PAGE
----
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Three steps for third nerve palsy: pupil, palsy and patient

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Figure 1. Ptosis in complete third nerve palsy

______________________________

Dr Brandon Powell OD
Nova Southeastern University, College of Optometry, Florida USA

Professor Joseph Sowka
OD FAAO DIPL
Director, The Glaucoma Service, Nova Southeastern University, College of Optometry, Florida USA

 

An 89-year-old man with poorly-controlled diabetes presented with complaints of constant diplopia for the past few days. The patient’s right lid had partial ptosis and his extra ocular motility in that eye was limited in adduction, supraduction and infraduction.

This was all consistent with incomplete third nerve palsy. Neuroimaging was obtained through the patient’s primary care physician but the study was inadequately directed. Nevertheless, no evidence of aneurysm or subarachnoid haemorrhage was seen. Two weeks later, the patient returned for follow-up with now complete ptosis and no movement in any of the previously mentioned gazes.

When a patient presents with a suspected palsy of cranial nerve three, it is imperative that the clinician knows all of the appropriate steps that need to be taken. There is almost no case where this condition does not suggest some underlying pathology that is either morbid or even mortal.

A recent study found causes of a third nerve palsy to be microvascular (42 per cent), trauma (12 per cent), neoplasm (11 per cent), post-surgery (10 per cent) and aneurysm (six per cent).1 Be aware that given an individual patient’s unique presentation, the risk of aneurysm may be much higher or lower in any given situation.

Microvascular diseases, such as diabetes and hypertension, should be of concern if they are causing neurological deficits but an aneurysm-causing compression on cranial nerve three is a cause of grave concern. The 30-day mortality for patients with subarachnoid haemorrhages caused by cerebral aneurysm rupture is as high as 45 per cent.2 Knowing the proper approach for this condition is paramount for any eye-care practitioner.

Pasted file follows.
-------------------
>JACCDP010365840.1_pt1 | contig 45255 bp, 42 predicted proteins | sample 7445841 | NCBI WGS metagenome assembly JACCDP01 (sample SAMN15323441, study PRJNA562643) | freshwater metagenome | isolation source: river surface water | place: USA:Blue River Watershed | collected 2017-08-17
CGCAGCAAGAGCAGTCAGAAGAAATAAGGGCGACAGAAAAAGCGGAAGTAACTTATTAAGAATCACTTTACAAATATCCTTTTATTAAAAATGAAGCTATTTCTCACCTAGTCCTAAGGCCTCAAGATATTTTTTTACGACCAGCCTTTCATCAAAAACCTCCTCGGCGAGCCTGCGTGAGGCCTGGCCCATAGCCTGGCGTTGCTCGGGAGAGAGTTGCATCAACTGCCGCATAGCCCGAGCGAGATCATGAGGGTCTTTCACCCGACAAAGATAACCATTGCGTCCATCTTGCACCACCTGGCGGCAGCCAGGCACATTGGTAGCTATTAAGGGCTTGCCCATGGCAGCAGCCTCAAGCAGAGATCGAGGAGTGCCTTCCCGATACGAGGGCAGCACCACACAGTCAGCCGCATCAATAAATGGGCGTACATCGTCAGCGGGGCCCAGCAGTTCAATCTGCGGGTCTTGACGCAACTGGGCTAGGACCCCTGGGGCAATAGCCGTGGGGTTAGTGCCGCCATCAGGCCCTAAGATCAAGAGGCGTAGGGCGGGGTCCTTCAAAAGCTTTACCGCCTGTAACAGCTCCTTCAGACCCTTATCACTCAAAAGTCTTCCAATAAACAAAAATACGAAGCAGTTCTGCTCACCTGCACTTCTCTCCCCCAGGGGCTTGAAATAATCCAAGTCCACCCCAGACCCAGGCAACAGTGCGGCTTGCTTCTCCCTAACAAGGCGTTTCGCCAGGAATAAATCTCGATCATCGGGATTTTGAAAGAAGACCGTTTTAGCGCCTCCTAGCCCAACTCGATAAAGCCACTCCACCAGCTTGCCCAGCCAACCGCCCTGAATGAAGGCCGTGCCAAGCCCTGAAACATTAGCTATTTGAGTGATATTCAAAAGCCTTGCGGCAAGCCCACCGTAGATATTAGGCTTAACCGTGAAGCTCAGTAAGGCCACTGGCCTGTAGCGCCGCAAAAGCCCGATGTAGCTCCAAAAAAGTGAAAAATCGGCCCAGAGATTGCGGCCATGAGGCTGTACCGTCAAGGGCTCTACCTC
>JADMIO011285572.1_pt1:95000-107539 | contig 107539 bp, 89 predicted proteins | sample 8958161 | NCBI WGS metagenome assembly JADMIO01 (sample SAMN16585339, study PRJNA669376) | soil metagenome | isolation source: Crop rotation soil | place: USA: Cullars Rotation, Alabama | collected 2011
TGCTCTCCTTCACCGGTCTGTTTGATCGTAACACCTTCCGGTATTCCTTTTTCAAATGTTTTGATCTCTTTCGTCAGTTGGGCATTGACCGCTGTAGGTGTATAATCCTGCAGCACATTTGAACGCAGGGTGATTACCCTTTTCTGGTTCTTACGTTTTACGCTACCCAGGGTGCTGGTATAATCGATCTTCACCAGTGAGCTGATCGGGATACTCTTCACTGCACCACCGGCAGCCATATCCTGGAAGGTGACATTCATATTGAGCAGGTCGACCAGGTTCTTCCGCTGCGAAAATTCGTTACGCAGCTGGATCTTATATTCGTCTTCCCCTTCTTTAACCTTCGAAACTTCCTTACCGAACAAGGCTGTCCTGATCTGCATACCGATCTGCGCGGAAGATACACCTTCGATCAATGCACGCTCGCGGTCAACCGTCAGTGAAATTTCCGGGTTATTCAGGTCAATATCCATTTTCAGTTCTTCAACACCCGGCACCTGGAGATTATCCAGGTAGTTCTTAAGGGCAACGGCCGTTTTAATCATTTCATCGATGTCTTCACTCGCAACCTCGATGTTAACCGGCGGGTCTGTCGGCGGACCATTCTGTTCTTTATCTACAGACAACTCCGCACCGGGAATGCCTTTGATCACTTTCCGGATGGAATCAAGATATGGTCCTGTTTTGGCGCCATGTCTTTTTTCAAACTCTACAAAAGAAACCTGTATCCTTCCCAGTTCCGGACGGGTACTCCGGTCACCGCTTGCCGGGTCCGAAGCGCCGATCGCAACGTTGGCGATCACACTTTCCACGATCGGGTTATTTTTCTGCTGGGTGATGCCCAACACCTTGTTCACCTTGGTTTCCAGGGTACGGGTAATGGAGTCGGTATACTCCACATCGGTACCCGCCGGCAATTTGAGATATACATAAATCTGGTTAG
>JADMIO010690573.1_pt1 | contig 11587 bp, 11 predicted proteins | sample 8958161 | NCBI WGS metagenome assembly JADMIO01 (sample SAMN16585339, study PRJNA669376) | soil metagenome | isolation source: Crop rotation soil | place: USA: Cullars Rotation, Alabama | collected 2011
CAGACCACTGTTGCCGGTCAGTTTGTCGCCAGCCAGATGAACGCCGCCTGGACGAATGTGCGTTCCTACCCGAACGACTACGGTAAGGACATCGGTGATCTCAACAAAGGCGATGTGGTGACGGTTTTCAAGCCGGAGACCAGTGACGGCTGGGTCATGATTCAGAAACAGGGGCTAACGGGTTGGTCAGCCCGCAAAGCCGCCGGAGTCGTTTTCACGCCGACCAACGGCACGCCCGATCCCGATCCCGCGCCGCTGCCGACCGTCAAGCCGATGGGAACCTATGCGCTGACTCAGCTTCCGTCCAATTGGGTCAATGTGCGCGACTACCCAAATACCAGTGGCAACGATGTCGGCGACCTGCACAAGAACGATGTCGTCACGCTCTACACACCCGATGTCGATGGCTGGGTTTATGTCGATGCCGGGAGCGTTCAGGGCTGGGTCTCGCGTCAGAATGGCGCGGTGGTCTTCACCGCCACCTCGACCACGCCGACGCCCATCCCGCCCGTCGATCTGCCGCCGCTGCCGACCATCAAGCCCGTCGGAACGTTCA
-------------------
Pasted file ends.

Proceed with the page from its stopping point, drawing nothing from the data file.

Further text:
Step 1: Look at the PUPIL

The earlier mentioned patient had his pupils thoroughly examined for reaction to light directly, indirectly, and an afferent pupillary defect was searched for; the same testing was done when the patient returned two weeks later. On both visits, it was thoroughly confirmed that both pupils were briskly reactive to light directly and indirectly, and that there was no afferent pupillary defect in either eye.

Thus, he had ‘pupil sparing’. Pupil testing is an important way to determine the amount of suspicion there should be for a suspected aneurysm causing third nerve palsy. The ‘rule of the pupil’ is widely taught as the best way to determine if an aneurysm should be suspected.

Pupil fibres superficially travel with cranial nerve three and are vulnerable to compression from an aneurysm of the posterior communicating artery. These fibres are relatively immune to ischaemia from vascular infarct. However, this rule should apply only in cases of complete third nerve palsy.

Lee et al describe situations where the ‘rule of the pupil’ cannot be applied. If a patient has an incomplete third nerve palsy, which the authors describe as at least one extra ocular muscle having some function left or an incomplete ptosis, then the rule can no longer be applied and the patient should be worked up for a possible aneurysm. Additionally, third nerve palsies in conjunction with other non-ocular, neurological symptoms should no longer have the rule applied. In addition, evidence of aberrant regeneration means that the rule cannot be applied.3

If complete third nerve palsy is present, then the rule can be cautiously applied to determine if an aneurysm should be suspected. If the pupil reacts poorly to light, the patient should be immediately evaluated for an aneurysm. However, Kissel et al determined that it is not enough to look only for presence of pupillary light reaction.4 If there is partial internal dysfunction of the pupil with greater than 1 mm of anisocoria or diminished light reaction, then the suspicion of aneurysm should be high.

 

110-OL-Figure-2

Figure 2. Pupil test determines a suspected aneurysm causing third nerve palsy

 

Step 2: Look at the PALSY

Patients with complete third nerve palsy without pupil involvement have a low risk of harbouring an intracranial aneurysm. If the palsy is incomplete or partial, then the patient should be suspected of having a developing aneurysm regardless of the pupillary state. Patients with partial third nerve palsy can have a pupil that is initially normal in function. Any partial third nerve palsy must be emergently evaluated for aneurysm regardless of pupillary state.

If a patient falls into any of the previously mentioned categories where an aneurysm is suspected, then neuroimaging needs to be done. To be on the safe side, even complete third nerve palsy with absolutely no pupil involvement may be best served by ruling out an intracranial aneurysm. Although extremely rare, it has been published that pupillary involvement may not appear in the case of an aneurysm until four months after initial paresis.4

The most common place for an aneurysm causing a third nerve palsy is on the posterior communicating artery, because the nerve runs parallel to this artery. The most sensitive and reliable non-invasive method of detecting an aneurysm is computerised tomography angiography and should be the first test that is requested. However, if the patient is pregnant or is a child, they should not be exposed to the radiation and magnetic resonance angiography is the next best option.5